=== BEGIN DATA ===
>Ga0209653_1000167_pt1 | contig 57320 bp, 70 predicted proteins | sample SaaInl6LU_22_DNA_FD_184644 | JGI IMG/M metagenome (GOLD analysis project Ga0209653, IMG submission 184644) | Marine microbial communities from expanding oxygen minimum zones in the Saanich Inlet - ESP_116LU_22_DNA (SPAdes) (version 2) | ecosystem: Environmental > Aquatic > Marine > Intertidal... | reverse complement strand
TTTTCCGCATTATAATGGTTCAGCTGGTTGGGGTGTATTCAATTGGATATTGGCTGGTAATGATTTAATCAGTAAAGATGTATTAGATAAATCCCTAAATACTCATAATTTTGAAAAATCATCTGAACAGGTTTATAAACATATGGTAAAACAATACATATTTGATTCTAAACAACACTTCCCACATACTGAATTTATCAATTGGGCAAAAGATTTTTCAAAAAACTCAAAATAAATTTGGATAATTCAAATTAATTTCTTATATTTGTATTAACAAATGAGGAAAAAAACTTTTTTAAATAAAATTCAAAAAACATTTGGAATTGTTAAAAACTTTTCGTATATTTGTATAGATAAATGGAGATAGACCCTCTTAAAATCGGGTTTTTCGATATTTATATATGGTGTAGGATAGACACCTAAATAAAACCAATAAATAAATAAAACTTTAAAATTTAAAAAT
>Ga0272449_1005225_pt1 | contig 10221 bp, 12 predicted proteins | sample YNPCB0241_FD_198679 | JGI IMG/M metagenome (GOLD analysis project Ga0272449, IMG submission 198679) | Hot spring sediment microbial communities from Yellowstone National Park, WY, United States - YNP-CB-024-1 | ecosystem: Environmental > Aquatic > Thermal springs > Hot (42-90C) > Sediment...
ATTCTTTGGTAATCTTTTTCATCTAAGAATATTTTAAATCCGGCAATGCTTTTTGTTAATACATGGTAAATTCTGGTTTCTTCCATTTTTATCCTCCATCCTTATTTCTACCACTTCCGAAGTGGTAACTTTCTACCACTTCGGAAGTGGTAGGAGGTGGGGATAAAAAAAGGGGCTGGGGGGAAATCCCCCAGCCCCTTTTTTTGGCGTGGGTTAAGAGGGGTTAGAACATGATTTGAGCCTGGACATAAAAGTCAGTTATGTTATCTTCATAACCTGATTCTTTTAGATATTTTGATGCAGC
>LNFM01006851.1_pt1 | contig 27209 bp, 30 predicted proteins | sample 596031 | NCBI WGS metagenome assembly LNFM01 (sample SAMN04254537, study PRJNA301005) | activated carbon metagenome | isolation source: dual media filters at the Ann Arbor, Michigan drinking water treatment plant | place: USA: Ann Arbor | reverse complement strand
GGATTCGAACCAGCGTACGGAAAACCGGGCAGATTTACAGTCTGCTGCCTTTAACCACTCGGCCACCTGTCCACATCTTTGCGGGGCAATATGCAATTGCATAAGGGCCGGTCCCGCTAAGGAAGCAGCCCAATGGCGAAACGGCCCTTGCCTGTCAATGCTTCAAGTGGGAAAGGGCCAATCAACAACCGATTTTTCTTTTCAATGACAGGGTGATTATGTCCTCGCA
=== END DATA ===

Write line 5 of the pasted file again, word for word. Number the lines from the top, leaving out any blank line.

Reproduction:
>LNFM01006851.1_pt1 | contig 27209 bp, 30 predicted proteins | sample 596031 | NCBI WGS metagenome assembly LNFM01 (sample SAMN04254537, study PRJNA301005) | activated carbon metagenome | isolation source: dual media filters at the Ann Arbor, Michigan drinking water treatment plant | place: USA: Ann Arbor | reverse complement strand